All around the car there is space. There are binnacles galore here. You have something in your pocket? There’s a binnacle for that – regardless of shape or size. And the boot is an expanse of negative luggage space; virtually crying out to be filled with all manner of bags, buggies and boxes. Inevitably the rear seats split and fold 60-40 to extend overall storage space to a vast 1648 litres. And boy do they fold. With one touch. This may seem unremarkable these days but it’s not so long that a rear bench that moved in any way was a gleam in a madman’s eye.
The exterior is something I’m still grappling with. It’s a little bit Volvo XC60, takes a little of the new Civic’s ‘melted nose’ styling and there’s even a bit of Ssangyong in there too. Predominantly, however, the new CR-V looks like nothing more or less than a Honda CR-V – despite its high, bulbous rear quarter. From most angles it has a certain subtle presence. In profile it looks pretty radical, like one of those ants whose abdomens are swollen with honey. It’s not weird enough to startle the horses though, and the obvious attempt has been to refine the design rather than reinvent it.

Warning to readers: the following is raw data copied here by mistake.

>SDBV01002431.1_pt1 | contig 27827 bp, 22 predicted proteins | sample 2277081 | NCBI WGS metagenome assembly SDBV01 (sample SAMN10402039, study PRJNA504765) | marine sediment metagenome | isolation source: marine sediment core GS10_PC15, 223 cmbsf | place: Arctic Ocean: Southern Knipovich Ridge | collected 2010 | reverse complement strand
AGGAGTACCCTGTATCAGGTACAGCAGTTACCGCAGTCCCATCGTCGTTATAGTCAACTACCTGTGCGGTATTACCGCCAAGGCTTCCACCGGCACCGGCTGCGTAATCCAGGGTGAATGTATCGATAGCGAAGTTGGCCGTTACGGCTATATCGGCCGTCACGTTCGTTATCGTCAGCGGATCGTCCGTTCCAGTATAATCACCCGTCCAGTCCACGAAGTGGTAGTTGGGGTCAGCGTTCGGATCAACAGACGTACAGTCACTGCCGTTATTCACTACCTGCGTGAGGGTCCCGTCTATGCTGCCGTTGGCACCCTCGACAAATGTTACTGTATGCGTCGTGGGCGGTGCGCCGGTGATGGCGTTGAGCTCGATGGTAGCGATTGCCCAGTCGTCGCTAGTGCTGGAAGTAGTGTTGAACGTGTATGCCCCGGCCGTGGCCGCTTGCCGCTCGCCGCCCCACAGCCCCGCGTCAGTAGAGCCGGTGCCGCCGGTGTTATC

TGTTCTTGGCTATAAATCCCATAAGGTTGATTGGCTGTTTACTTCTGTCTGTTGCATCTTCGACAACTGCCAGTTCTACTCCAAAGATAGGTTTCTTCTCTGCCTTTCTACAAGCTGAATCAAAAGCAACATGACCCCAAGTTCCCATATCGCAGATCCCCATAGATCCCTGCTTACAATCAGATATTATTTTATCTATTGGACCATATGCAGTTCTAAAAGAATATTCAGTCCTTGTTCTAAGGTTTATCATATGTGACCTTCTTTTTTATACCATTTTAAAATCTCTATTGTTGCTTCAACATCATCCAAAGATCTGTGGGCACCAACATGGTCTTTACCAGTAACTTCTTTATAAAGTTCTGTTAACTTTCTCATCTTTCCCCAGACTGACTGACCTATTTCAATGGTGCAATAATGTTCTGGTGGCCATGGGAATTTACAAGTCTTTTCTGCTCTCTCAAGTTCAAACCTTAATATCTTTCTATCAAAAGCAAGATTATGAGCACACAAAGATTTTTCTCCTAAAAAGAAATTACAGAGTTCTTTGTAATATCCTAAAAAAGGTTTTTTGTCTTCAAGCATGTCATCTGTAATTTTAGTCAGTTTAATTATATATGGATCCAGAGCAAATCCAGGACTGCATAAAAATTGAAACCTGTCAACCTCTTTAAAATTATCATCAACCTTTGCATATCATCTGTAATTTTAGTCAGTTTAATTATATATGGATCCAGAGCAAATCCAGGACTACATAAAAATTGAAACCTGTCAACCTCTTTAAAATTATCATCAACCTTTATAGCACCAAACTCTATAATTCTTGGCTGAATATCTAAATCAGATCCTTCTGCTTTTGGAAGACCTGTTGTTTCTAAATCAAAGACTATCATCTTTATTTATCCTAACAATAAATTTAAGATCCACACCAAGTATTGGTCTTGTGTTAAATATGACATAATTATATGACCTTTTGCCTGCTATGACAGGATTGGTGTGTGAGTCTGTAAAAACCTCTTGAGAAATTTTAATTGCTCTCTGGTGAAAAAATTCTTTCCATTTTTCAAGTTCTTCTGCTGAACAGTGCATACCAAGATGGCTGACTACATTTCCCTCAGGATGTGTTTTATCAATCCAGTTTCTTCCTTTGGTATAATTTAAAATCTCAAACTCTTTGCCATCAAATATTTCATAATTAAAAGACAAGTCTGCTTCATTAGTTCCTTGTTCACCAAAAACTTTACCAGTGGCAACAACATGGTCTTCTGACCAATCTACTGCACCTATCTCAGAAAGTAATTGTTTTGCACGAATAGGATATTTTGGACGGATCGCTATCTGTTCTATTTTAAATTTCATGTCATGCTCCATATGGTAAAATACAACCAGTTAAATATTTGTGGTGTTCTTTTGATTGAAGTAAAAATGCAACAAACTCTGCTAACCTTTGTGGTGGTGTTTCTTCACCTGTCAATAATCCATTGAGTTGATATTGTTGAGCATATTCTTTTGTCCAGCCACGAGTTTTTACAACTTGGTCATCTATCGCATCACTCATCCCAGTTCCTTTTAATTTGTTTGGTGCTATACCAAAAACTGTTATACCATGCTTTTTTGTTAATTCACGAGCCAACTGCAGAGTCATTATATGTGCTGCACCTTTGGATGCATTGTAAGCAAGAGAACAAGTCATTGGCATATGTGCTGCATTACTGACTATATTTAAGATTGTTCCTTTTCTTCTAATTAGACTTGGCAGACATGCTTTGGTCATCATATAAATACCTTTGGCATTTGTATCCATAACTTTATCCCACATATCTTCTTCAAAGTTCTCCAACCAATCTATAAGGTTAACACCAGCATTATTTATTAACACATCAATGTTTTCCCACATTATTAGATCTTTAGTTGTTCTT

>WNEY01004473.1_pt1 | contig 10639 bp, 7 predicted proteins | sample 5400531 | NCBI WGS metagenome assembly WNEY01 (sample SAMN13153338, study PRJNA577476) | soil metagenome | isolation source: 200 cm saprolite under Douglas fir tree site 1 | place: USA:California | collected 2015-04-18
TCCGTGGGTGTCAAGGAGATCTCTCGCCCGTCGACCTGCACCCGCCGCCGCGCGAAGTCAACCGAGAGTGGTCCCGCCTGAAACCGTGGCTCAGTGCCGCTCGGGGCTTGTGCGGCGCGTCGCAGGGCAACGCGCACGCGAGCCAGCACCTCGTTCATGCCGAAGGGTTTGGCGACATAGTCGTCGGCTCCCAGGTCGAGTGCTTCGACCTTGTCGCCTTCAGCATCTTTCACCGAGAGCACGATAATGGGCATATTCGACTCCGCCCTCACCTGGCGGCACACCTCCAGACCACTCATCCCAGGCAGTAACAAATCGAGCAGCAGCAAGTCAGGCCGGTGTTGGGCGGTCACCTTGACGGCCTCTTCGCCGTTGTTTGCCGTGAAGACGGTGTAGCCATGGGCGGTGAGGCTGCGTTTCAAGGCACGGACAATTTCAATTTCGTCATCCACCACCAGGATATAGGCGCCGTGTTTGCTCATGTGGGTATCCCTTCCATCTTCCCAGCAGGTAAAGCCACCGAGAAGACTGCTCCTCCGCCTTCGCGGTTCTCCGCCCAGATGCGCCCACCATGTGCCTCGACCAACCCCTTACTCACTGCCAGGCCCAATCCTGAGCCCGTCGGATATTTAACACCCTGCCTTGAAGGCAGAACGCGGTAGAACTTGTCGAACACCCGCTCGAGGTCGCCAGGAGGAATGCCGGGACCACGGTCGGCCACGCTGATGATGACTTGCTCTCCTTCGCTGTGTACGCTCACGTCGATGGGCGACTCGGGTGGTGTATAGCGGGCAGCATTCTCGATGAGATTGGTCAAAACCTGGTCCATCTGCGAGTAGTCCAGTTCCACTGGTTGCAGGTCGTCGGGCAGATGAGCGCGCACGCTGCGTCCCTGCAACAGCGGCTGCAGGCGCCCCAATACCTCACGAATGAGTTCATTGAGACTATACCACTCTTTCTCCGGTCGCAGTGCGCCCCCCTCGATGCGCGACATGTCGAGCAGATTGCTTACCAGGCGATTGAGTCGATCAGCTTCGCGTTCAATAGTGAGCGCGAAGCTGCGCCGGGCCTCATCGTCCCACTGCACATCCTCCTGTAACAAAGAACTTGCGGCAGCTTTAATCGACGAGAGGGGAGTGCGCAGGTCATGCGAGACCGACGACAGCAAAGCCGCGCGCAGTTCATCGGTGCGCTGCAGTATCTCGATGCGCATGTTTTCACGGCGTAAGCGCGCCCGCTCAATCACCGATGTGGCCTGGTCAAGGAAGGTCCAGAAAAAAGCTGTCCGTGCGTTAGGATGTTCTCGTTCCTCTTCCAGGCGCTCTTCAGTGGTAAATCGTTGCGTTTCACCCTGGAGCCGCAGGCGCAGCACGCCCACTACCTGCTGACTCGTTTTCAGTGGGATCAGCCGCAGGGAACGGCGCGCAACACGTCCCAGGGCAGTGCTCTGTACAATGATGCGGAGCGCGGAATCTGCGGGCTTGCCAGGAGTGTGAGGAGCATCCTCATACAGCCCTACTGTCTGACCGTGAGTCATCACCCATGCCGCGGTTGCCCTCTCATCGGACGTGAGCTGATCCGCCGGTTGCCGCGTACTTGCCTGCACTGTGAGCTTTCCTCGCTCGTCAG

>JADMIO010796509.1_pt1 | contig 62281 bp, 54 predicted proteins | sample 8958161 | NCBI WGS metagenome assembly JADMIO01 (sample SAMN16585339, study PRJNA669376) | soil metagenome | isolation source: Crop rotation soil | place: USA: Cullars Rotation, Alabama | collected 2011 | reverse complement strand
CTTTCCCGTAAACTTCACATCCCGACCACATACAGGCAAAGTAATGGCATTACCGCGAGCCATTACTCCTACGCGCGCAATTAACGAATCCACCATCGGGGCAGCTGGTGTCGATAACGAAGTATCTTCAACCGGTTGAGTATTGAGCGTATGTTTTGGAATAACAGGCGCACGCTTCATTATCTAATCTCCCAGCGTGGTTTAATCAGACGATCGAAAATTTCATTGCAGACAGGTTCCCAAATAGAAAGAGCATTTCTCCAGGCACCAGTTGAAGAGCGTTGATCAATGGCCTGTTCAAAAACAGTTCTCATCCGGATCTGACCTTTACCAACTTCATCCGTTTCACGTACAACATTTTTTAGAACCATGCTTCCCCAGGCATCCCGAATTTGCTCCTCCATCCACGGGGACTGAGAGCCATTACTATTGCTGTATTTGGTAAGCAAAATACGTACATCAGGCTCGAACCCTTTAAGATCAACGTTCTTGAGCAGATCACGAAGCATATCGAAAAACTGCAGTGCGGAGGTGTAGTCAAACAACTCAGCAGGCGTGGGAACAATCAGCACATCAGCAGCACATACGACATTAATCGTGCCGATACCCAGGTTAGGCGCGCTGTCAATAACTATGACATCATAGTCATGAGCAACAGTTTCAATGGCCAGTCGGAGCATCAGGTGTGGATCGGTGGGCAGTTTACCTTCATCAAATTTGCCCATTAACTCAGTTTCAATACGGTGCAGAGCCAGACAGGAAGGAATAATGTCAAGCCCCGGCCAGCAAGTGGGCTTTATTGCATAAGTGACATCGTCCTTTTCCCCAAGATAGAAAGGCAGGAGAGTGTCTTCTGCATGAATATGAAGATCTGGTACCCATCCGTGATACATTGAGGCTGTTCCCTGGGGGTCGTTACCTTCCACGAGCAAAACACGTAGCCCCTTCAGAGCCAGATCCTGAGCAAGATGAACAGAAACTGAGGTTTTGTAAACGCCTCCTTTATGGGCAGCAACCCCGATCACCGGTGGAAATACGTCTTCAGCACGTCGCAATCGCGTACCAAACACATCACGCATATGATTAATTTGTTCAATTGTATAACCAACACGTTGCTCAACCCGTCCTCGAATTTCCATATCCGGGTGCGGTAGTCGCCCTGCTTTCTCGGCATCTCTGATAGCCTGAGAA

All of this fits with Honda’s idea of making cars that provide a touch of luxury that sets them above the volume players. That hard-to-explain notion that the likes of Honda and Volkswagen are a tiny step ahead of other car-makers in the same sector is no mistake – it’s a carefully constructed image that means people will pay more for something they perceive to have just a little more style, class, refinement and prestige.
I thought I detected the slightest tilt towards cost-cutting in the CR-V, but only just and I really looked hard. The CR-V is cleverly pitched – and it pulls it off. When prices are announced for the UK market expect them to be a little richer than previous iterations – and many competitors.